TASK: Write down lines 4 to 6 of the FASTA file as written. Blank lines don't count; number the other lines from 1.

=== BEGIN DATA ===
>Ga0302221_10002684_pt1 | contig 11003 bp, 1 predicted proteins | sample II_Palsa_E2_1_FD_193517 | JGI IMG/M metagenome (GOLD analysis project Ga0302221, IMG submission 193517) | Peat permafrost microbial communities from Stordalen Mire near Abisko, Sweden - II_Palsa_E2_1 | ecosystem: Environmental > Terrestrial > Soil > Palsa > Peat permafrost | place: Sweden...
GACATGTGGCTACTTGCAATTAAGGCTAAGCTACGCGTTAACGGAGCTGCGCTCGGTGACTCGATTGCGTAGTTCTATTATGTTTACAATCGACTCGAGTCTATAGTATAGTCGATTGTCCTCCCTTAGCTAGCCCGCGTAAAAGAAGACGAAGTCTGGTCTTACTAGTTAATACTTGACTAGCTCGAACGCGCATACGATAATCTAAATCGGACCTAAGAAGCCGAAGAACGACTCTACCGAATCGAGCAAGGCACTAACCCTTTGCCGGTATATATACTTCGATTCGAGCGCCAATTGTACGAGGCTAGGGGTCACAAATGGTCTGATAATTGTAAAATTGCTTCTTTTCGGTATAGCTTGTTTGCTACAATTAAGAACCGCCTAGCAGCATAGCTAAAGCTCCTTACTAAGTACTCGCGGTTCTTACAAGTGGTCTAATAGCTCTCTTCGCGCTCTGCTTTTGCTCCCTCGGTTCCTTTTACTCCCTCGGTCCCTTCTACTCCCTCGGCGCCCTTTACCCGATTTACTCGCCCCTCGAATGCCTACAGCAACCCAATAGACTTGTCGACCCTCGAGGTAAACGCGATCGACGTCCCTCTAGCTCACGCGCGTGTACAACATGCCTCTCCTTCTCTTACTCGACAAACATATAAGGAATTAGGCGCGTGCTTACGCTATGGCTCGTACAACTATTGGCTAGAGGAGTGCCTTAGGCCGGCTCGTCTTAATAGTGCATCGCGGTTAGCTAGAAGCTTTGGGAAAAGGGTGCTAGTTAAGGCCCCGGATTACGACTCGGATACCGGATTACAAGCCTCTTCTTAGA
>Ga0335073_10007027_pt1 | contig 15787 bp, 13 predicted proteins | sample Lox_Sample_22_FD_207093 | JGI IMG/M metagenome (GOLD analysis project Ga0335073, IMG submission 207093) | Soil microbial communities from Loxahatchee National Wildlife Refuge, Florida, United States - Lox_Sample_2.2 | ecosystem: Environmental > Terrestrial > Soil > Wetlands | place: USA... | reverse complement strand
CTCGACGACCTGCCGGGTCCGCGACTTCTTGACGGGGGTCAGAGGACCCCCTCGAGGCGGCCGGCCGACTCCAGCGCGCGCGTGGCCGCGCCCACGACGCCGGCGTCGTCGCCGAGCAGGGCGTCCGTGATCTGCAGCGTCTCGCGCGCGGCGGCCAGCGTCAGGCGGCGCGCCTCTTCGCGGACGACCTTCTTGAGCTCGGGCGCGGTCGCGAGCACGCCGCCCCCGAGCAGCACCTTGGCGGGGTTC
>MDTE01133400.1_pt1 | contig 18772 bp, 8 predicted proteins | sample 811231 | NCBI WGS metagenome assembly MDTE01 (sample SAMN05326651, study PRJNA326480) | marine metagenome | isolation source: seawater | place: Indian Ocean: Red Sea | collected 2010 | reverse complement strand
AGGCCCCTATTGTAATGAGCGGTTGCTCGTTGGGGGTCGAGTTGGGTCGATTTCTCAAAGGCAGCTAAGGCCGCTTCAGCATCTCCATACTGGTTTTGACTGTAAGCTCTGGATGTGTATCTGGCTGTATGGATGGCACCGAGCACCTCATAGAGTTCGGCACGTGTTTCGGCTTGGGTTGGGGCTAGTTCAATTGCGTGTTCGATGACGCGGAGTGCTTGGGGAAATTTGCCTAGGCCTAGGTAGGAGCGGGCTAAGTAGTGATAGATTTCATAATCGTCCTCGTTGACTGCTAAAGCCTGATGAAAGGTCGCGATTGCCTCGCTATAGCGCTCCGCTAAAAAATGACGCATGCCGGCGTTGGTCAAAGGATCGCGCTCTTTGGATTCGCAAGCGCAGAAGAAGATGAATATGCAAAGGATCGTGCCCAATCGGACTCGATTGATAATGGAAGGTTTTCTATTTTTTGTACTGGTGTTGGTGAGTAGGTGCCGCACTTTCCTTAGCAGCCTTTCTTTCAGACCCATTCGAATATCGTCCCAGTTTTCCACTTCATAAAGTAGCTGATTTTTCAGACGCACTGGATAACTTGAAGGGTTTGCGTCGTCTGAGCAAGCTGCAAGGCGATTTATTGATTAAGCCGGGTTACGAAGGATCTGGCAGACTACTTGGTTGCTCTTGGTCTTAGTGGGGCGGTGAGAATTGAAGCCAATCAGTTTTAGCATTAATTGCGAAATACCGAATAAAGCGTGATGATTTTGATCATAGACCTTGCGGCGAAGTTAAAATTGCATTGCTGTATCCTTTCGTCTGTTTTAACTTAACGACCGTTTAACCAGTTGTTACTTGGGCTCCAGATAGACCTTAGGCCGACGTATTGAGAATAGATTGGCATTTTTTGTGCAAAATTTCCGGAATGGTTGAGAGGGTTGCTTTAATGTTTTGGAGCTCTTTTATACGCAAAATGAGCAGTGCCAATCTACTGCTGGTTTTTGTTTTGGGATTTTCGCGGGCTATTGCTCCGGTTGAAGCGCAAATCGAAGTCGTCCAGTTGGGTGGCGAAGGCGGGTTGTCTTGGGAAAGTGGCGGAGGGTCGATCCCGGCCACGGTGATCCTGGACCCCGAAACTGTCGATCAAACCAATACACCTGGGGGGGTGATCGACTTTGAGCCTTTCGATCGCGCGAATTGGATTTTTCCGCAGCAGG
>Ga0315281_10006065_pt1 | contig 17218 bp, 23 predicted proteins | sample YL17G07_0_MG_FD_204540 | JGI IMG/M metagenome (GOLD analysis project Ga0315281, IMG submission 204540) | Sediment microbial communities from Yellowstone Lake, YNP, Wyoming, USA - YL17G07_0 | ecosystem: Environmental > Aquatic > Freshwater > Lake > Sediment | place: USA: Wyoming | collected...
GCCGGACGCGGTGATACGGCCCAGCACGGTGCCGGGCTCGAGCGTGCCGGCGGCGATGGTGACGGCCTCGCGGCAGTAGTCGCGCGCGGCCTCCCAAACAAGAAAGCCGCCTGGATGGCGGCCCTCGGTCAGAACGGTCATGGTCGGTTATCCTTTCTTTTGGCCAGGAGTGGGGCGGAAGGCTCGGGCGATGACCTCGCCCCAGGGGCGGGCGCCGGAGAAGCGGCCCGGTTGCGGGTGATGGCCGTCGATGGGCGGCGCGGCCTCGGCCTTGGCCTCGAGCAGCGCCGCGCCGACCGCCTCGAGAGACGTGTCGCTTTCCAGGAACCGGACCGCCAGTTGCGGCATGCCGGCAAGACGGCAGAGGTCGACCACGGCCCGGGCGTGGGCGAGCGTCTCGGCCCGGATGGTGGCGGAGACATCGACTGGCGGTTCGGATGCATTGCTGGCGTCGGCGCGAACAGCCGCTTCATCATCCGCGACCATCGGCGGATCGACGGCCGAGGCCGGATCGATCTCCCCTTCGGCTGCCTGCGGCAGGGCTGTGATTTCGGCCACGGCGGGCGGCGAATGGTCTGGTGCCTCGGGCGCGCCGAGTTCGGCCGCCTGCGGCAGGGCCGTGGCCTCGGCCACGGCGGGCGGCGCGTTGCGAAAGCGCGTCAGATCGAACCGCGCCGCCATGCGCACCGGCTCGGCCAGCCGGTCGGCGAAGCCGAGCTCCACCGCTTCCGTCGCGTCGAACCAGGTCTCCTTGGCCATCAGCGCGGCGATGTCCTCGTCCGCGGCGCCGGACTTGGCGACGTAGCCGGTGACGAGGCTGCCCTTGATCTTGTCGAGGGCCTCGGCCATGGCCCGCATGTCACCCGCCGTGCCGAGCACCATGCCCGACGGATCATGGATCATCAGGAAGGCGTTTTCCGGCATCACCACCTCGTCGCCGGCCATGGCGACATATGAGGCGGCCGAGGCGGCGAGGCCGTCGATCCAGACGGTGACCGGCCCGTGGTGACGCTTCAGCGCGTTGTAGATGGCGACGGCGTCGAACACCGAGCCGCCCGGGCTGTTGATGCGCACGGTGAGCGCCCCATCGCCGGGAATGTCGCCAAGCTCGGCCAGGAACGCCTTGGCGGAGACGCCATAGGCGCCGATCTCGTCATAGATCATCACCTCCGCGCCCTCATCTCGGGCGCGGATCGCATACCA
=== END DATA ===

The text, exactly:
CTCGACGACCTGCCGGGTCCGCGACTTCTTGACGGGGGTCAGAGGACCCCCTCGAGGCGGCCGGCCGACTCCAGCGCGCGCGTGGCCGCGCCCACGACGCCGGCGTCGTCGCCGAGCAGGGCGTCCGTGATCTGCAGCGTCTCGCGCGCGGCGGCCAGCGTCAGGCGGCGCGCCTCTTCGCGGACGACCTTCTTGAGCTCGGGCGCGGTCGCGAGCACGCCGCCCCCGAGCAGCACCTTGGCGGGGTTC
>MDTE01133400.1_pt1 | contig 18772 bp, 8 predicted proteins | sample 811231 | NCBI WGS metagenome assembly MDTE01 (sample SAMN05326651, study PRJNA326480) | marine metagenome | isolation source: seawater | place: Indian Ocean: Red Sea | collected 2010 | reverse complement strand
AGGCCCCTATTGTAATGAGCGGTTGCTCGTTGGGGGTCGAGTTGGGTCGATTTCTCAAAGGCAGCTAAGGCCGCTTCAGCATCTCCATACTGGTTTTGACTGTAAGCTCTGGATGTGTATCTGGCTGTATGGATGGCACCGAGCACCTCATAGAGTTCGGCACGTGTTTCGGCTTGGGTTGGGGCTAGTTCAATTGCGTGTTCGATGACGCGGAGTGCTTGGGGAAATTTGCCTAGGCCTAGGTAGGAGCGGGCTAAGTAGTGATAGATTTCATAATCGTCCTCGTTGACTGCTAAAGCCTGATGAAAGGTCGCGATTGCCTCGCTATAGCGCTCCGCTAAAAAATGACGCATGCCGGCGTTGGTCAAAGGATCGCGCTCTTTGGATTCGCAAGCGCAGAAGAAGATGAATATGCAAAGGATCGTGCCCAATCGGACTCGATTGATAATGGAAGGTTTTCTATTTTTTGTACTGGTGTTGGTGAGTAGGTGCCGCACTTTCCTTAGCAGCCTTTCTTTCAGACCCATTCGAATATCGTCCCAGTTTTCCACTTCATAAAGTAGCTGATTTTTCAGACGCACTGGATAACTTGAAGGGTTTGCGTCGTCTGAGCAAGCTGCAAGGCGATTTATTGATTAAGCCGGGTTACGAAGGATCTGGCAGACTACTTGGTTGCTCTTGGTCTTAGTGGGGCGGTGAGAATTGAAGCCAATCAGTTTTAGCATTAATTGCGAAATACCGAATAAAGCGTGATGATTTTGATCATAGACCTTGCGGCGAAGTTAAAATTGCATTGCTGTATCCTTTCGTCTGTTTTAACTTAACGACCGTTTAACCAGTTGTTACTTGGGCTCCAGATAGACCTTAGGCCGACGTATTGAGAATAGATTGGCATTTTTTGTGCAAAATTTCCGGAATGGTTGAGAGGGTTGCTTTAATGTTTTGGAGCTCTTTTATACGCAAAATGAGCAGTGCCAATCTACTGCTGGTTTTTGTTTTGGGATTTTCGCGGGCTATTGCTCCGGTTGAAGCGCAAATCGAAGTCGTCCAGTTGGGTGGCGAAGGCGGGTTGTCTTGGGAAAGTGGCGGAGGGTCGATCCCGGCCACGGTGATCCTGGACCCCGAAACTGTCGATCAAACCAATACACCTGGGGGGGTGATCGACTTTGAGCCTTTCGATCGCGCGAATTGGATTTTTCCGCAGCAGG